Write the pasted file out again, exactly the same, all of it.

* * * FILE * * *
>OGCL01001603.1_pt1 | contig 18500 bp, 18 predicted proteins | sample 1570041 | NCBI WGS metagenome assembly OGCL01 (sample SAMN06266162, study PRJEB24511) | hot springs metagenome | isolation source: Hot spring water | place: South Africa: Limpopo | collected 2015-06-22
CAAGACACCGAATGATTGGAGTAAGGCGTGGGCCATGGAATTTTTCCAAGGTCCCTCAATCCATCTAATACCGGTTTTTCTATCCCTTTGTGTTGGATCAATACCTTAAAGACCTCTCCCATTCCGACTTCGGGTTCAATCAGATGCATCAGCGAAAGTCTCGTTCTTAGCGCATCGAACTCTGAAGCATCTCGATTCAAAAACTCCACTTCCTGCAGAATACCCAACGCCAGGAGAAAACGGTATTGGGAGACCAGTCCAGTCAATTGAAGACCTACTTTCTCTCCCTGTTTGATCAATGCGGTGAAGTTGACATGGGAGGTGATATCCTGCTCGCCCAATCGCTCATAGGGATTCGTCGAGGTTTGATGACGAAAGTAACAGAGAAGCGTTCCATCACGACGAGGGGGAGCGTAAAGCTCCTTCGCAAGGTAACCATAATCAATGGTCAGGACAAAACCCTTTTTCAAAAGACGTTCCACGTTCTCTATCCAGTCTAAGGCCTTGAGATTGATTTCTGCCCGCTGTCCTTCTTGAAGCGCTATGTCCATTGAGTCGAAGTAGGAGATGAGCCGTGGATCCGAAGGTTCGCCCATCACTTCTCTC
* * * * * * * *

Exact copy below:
>OGCL01001603.1_pt1 | contig 18500 bp, 18 predicted proteins | sample 1570041 | NCBI WGS metagenome assembly OGCL01 (sample SAMN06266162, study PRJEB24511) | hot springs metagenome | isolation source: Hot spring water | place: South Africa: Limpopo | collected 2015-06-22
CAAGACACCGAATGATTGGAGTAAGGCGTGGGCCATGGAATTTTTCCAAGGTCCCTCAATCCATCTAATACCGGTTTTTCTATCCCTTTGTGTTGGATCAATACCTTAAAGACCTCTCCCATTCCGACTTCGGGTTCAATCAGATGCATCAGCGAAAGTCTCGTTCTTAGCGCATCGAACTCTGAAGCATCTCGATTCAAAAACTCCACTTCCTGCAGAATACCCAACGCCAGGAGAAAACGGTATTGGGAGACCAGTCCAGTCAATTGAAGACCTACTTTCTCTCCCTGTTTGATCAATGCGGTGAAGTTGACATGGGAGGTGATATCCTGCTCGCCCAATCGCTCATAGGGATTCGTCGAGGTTTGATGACGAAAGTAACAGAGAAGCGTTCCATCACGACGAGGGGGAGCGTAAAGCTCCTTCGCAAGGTAACCATAATCAATGGTCAGGACAAAACCCTTTTTCAAAAGACGTTCCACGTTCTCTATCCAGTCTAAGGCCTTGAGATTGATTTCTGCCCGCTGTCCTTCTTGAAGCGCTATGTCCATTGAGTCGAAGTAGGAGATGAGCCGTGGATCCGAAGGTTCGCCCATCACTTCTCTC